Last week’s podcast episode we talked about some of the psychology around managing your money mindset and in today’s episode I will share more about budgeting and fixed outgoings, which I call the essential outgoings. Knowing what your outgoings are helps you to understand how to pay for your fixed outgoings every month and assess how much money you can set aside to pay yourself.
So how do you do it? Below are some suggestions to help you.
- List all your outgoings. Fixed outgoings or the essential outgoings are the things that you just know are gonna go out each month either on standing order, or by direct debit. These can be your spending on gas, electricity, water, landline board, brand internet, car insurance, tech road tax, mortgage life insurance, unemployment cover, health insurance, bills, insurance contracts, insurance, pension loans, mobile phone, TV package, pet insurance, glasses, contacts, gym, car repairs, overdraft charges, credit cards, childcare costs.
- Write the date down when you think they’re renewable. So you can then review the outgoings and know when they’re due. This will enable you to look at anything that’s coming up that you could help with where you can save some money.
- Create your budget planner. Start to segregate things into sections.
- And then, at the end of the month, you compare the costs of actually what you budgeted to what you actually spent.
We all have bad habits, but what’s important is to be more conscious of them and know how not to set ourselves up for failure. So, by having the list of all the outgoings, you’ve got a clearer idea of what you’ve got going out.
If you’re not living your life or not doing the things you want to do, such as going on holiday, then you need to know exactly how you can pay yourself more to enable those things to happen. What I then do is I then keep a running total, especially on my business, but also on my personal finances, so I can see what I’ve got left to spare. I separate my money for my fixed outgoings and then I pay myself with what I call a “spending money budget”. I keep an eye on my bank account to make sure that the direct debits are correct each month and I do this on a regular basis.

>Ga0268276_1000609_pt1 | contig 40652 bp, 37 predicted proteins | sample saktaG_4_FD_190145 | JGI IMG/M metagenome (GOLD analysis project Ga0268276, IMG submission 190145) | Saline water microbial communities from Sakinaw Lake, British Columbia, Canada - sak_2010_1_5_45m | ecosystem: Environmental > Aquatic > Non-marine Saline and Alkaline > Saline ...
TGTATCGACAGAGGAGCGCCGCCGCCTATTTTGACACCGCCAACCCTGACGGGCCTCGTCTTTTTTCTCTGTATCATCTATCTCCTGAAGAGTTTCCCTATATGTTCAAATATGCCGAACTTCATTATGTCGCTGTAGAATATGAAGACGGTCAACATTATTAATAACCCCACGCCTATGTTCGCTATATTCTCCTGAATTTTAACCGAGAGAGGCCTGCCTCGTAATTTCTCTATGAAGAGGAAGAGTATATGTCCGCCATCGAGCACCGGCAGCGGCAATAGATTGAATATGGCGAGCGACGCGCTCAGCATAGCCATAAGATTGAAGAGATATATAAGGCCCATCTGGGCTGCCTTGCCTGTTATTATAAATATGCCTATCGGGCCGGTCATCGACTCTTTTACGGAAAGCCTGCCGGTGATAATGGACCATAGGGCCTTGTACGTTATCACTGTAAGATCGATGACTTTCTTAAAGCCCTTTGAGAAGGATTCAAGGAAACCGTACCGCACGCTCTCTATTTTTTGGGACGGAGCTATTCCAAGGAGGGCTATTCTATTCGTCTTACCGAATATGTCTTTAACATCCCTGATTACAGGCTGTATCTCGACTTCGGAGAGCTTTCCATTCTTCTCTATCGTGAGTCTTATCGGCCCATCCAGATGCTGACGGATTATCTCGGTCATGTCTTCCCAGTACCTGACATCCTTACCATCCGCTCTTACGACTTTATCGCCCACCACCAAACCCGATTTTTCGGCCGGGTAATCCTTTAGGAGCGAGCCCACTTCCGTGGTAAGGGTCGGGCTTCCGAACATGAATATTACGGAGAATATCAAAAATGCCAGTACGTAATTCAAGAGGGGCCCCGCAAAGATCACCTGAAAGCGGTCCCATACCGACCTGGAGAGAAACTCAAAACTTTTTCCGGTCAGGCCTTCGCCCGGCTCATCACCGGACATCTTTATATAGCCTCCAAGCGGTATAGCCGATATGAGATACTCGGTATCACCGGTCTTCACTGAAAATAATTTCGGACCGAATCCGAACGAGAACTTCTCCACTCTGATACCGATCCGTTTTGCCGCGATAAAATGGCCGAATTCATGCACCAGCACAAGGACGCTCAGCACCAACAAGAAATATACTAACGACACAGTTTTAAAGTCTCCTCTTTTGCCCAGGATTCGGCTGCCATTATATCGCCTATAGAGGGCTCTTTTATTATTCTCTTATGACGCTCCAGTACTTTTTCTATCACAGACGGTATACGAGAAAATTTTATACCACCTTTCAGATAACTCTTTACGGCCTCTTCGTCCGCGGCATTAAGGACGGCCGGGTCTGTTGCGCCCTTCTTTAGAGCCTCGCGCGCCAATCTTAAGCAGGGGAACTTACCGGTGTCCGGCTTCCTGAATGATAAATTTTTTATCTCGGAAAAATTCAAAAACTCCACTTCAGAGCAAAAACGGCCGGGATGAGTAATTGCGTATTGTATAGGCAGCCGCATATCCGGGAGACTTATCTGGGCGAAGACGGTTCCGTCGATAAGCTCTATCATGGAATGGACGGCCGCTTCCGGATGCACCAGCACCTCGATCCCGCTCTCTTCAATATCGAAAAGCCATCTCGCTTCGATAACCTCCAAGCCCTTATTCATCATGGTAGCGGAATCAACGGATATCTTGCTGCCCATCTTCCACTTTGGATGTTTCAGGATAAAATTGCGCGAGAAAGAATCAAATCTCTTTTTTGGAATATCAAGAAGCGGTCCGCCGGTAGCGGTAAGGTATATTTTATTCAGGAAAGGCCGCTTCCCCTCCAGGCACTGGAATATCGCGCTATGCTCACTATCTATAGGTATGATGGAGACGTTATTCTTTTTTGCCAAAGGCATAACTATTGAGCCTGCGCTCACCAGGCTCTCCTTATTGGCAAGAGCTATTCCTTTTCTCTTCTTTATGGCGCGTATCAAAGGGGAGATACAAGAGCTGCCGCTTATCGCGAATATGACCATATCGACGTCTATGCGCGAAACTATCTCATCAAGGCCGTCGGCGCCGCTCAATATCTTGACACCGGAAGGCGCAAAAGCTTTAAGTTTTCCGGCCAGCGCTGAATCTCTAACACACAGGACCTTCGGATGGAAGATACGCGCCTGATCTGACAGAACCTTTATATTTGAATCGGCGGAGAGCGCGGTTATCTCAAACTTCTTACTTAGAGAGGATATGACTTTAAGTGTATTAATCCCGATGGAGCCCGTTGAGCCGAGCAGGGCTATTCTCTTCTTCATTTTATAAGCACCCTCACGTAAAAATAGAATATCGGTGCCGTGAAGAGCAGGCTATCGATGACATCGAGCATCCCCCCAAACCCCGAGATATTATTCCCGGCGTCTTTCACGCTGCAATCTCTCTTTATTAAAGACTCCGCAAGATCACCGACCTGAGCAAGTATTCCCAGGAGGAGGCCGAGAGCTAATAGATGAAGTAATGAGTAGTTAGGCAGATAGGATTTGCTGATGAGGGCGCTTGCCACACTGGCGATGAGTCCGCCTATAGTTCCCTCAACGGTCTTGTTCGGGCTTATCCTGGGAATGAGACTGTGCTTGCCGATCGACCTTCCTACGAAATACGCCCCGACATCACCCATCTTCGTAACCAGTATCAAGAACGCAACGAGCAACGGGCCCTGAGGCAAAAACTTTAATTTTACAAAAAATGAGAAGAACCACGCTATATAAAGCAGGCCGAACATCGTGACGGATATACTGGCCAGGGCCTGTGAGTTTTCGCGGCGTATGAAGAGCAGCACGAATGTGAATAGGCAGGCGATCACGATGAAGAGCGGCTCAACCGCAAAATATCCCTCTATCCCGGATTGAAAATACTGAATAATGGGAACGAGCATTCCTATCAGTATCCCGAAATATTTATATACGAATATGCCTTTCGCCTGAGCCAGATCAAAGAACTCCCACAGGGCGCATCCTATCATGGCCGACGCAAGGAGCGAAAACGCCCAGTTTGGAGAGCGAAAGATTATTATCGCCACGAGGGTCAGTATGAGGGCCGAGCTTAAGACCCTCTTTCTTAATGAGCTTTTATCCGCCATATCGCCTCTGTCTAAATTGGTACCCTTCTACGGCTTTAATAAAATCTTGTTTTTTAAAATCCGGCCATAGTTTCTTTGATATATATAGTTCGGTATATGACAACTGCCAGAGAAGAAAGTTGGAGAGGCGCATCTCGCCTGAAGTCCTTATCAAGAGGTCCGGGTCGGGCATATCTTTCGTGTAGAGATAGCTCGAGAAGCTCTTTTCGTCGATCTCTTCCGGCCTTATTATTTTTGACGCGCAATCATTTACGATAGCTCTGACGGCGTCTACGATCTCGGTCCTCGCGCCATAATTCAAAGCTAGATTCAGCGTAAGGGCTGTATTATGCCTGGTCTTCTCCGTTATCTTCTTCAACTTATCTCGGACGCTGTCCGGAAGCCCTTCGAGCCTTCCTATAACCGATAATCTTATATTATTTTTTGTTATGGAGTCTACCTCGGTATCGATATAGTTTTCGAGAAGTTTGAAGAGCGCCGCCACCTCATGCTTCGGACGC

In business, perhaps you are someone who gets large sums. If you are living like you got a couple of months back up, but you’re otherwise living from cash flow to cash flow, month by month and you’ve got a certain amount coming in, then knowing what your outgoings are helps you to understand what you can pay yourself.
Another way is to take all the money out as cash and buy everything in cash, which is becoming less and less popular for people to do, and less and less popular for systems and banks to do. If you’re not putting cash out and putting it into envelopes, which is like the old school way, you can physically do that with bank accounts. So you can ask your bank to open extra bank accounts, and separate the money out.
If you haven’t got a spreadsheet and you want a budget planner, just email me “BUDGET PLANNER” at firstname.lastname@example.org. My wealth accelerator planner is available on Amazon. It has a whole year planner which comes with free training too.
If you want to read more about this and you want to know more about it, then you can check out a chapter called “The Money Makeover program” inside my book called The 10 Ways To Accelerate Your Wealth.
If you can make small steps to get ahead, then that is the best place to be in terms of either putting a little bit aside when you have spare money and not just spending it so that you can start to get into a rhythm.
Listen to the full podcast here